Angela Dillard is the Richard A. Meisler Collegiate Professor of Afroamerican and African Studies, History and in the Residential College at the University of Michigan. Dr. Dillard specializes in American and African-American intellectual history, particularly around issues of race, religion and politics — on both the left and the right sides of the political spectrum. Her first book, Guess Who’s Coming to Dinner Now?: Multicultural Conservatism in America (NYU Press, 2001) was among the first critical studies of conservative political thought among African Americans, Latinos, women and gay men. Her second book, Faith in the City: Preaching Radical Social Change in Detroit studied the interconnections of religion and political radicalism in Detroit from the 1930s to the 1960s. She is a member of the Detroit River Story Lab group ( and has served as Co-PI on the Egalitarian Metropolis project, jointly sponsored by Michigan’s College of Literature, Science, and the Arts and the Taubman College of Architecture and Urban Planning and funded by the Andrew Mellon Foundation.

Matthew Lassiter, Professor of History and Co-PI of the Carceral State Project’s Documenting Criminalization, Confinement, and Resistance research initiative, is a historian who studies the twentieth-century United States with a focus on political history, urban/suburban studies, racial and social inequality, and the history of policing. As the project director of the “Policing and Social Justice HistoryLab,” Dr. Lassiter has collaborated with student research teams to explore archives and databases, interview historical actors, and present their findings through multimedia digital exhibits and interactive maps. Under his leadership, the project’s focus on Detroit and the University of Michigan’s geographic proximity has created an ethical model for historical study that transforms student-produced materials into resources for impacted communities. His most recent book, The Suburban Crisis: White America and the War on Drugs, reveals how the escalating drug war merged punitive law enforcement and coercive public health into a discriminatory system for the social control of teenagers and young adults, and how liberal and conservative lawmakers alike pursued an agenda of racialized criminalization.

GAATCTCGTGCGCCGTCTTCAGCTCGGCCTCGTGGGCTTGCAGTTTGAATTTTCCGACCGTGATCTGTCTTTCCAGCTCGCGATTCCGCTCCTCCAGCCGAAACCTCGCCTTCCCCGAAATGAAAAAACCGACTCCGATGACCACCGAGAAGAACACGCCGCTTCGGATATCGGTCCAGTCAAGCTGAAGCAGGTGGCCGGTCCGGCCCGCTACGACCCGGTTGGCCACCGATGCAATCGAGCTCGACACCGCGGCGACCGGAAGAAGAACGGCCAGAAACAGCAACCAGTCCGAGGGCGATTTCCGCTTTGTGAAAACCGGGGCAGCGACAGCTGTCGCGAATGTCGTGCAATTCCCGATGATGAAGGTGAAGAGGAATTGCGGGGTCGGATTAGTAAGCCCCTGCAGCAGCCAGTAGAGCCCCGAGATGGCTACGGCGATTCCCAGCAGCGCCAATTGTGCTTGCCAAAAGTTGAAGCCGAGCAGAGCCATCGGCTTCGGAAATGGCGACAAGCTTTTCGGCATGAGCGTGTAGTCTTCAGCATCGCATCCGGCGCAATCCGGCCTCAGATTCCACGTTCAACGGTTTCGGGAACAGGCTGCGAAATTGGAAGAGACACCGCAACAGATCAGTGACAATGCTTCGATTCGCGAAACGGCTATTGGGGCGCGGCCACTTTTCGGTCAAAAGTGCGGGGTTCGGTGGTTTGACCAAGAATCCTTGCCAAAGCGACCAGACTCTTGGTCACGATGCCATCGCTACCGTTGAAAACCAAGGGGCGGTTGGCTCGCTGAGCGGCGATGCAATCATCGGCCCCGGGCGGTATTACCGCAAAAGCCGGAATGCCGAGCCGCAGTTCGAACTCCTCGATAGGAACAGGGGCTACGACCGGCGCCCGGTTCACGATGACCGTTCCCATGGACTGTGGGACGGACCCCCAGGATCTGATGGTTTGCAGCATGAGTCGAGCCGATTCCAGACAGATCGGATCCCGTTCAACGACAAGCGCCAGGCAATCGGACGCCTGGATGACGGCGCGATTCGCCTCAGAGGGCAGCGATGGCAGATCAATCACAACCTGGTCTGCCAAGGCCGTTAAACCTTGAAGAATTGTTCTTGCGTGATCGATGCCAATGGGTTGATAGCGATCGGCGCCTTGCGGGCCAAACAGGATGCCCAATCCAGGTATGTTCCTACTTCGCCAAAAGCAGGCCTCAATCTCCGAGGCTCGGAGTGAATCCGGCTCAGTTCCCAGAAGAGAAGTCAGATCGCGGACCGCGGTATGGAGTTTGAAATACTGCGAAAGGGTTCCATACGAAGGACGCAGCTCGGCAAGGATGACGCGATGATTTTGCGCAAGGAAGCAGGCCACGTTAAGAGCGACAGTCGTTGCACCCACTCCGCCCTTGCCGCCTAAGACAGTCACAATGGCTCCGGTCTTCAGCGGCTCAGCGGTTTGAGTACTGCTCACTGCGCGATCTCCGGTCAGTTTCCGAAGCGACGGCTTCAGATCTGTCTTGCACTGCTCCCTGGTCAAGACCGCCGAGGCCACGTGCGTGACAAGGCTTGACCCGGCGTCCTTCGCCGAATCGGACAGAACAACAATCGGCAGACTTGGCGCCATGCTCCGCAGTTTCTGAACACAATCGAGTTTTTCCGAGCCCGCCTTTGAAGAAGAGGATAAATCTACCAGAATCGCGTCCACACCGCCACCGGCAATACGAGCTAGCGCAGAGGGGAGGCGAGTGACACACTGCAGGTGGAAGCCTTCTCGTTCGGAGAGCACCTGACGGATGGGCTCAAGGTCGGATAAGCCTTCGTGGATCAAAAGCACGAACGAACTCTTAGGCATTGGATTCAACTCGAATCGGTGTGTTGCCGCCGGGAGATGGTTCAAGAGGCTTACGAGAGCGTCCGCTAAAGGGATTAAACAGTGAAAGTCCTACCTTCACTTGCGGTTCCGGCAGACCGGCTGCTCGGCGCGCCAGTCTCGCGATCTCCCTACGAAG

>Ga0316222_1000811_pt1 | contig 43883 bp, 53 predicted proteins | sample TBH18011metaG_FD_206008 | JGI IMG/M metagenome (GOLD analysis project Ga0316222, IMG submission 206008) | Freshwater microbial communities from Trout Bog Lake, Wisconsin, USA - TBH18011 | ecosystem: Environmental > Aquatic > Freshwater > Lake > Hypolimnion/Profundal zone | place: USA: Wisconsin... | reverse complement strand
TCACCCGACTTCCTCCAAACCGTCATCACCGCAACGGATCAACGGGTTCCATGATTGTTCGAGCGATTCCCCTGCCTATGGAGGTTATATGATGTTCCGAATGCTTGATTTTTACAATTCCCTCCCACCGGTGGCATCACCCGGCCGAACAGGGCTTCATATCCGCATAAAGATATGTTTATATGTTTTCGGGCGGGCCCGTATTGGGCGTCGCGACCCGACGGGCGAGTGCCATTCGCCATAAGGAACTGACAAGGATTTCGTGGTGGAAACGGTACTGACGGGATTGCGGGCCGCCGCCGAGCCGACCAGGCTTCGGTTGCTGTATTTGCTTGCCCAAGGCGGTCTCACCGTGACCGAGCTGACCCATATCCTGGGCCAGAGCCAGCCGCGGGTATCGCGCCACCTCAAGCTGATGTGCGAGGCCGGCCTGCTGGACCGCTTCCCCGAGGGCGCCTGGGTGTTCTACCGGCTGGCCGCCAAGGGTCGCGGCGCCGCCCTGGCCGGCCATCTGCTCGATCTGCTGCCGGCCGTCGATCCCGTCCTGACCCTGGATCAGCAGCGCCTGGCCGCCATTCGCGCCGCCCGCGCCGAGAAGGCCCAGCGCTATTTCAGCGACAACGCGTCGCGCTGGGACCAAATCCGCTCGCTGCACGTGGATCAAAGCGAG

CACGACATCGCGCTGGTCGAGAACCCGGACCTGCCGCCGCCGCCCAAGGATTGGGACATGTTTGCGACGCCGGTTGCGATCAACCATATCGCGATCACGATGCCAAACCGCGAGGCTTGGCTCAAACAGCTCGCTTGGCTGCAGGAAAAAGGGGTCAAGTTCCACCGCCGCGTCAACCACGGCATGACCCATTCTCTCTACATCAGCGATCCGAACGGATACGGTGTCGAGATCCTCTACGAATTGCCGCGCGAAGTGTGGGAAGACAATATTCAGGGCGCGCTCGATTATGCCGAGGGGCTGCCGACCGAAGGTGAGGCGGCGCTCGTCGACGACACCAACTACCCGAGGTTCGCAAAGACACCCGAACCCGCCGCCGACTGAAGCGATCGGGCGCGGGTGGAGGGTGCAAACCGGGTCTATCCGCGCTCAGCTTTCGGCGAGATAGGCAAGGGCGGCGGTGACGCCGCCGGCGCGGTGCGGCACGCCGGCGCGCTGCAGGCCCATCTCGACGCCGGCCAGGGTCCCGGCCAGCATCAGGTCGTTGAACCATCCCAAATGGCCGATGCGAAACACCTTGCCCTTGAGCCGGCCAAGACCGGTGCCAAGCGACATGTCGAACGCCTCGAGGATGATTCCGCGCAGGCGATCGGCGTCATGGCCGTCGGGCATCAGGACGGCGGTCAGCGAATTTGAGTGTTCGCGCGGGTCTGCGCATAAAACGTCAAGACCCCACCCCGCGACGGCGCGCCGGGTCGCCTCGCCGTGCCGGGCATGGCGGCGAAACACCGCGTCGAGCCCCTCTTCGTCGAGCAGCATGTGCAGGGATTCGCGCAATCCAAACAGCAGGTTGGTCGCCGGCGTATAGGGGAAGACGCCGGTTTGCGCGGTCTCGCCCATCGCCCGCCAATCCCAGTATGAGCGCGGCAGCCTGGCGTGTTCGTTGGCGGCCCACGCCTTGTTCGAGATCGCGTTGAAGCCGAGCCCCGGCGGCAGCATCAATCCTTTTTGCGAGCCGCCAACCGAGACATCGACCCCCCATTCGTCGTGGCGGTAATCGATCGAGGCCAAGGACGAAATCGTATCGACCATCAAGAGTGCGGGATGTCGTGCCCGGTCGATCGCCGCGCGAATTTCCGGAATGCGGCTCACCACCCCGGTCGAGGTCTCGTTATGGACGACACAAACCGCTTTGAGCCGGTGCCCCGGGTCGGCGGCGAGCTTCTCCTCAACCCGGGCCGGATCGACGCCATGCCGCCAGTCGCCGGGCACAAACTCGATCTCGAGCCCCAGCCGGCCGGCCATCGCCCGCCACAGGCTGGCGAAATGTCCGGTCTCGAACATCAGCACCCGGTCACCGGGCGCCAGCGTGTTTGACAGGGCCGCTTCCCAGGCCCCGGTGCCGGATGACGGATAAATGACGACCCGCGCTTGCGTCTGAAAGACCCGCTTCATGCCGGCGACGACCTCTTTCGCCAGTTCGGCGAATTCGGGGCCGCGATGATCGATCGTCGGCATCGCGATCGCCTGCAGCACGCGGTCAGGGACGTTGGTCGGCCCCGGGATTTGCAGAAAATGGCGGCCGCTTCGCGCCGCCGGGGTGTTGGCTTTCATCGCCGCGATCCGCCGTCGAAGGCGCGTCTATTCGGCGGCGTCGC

Donovan McCarty is a staff attorney with the Detroit Justice Center specializing in housing, family, and traffic law. He is also a lecturer at Wayne State University’s Law School where he teaches a course on the role of lawyers within social movements called Movement Lawyering. For the past eight years, Mr. McCarty has been recording interviews and assembling footage for a documentary on the long history of Milliken v. Bradley.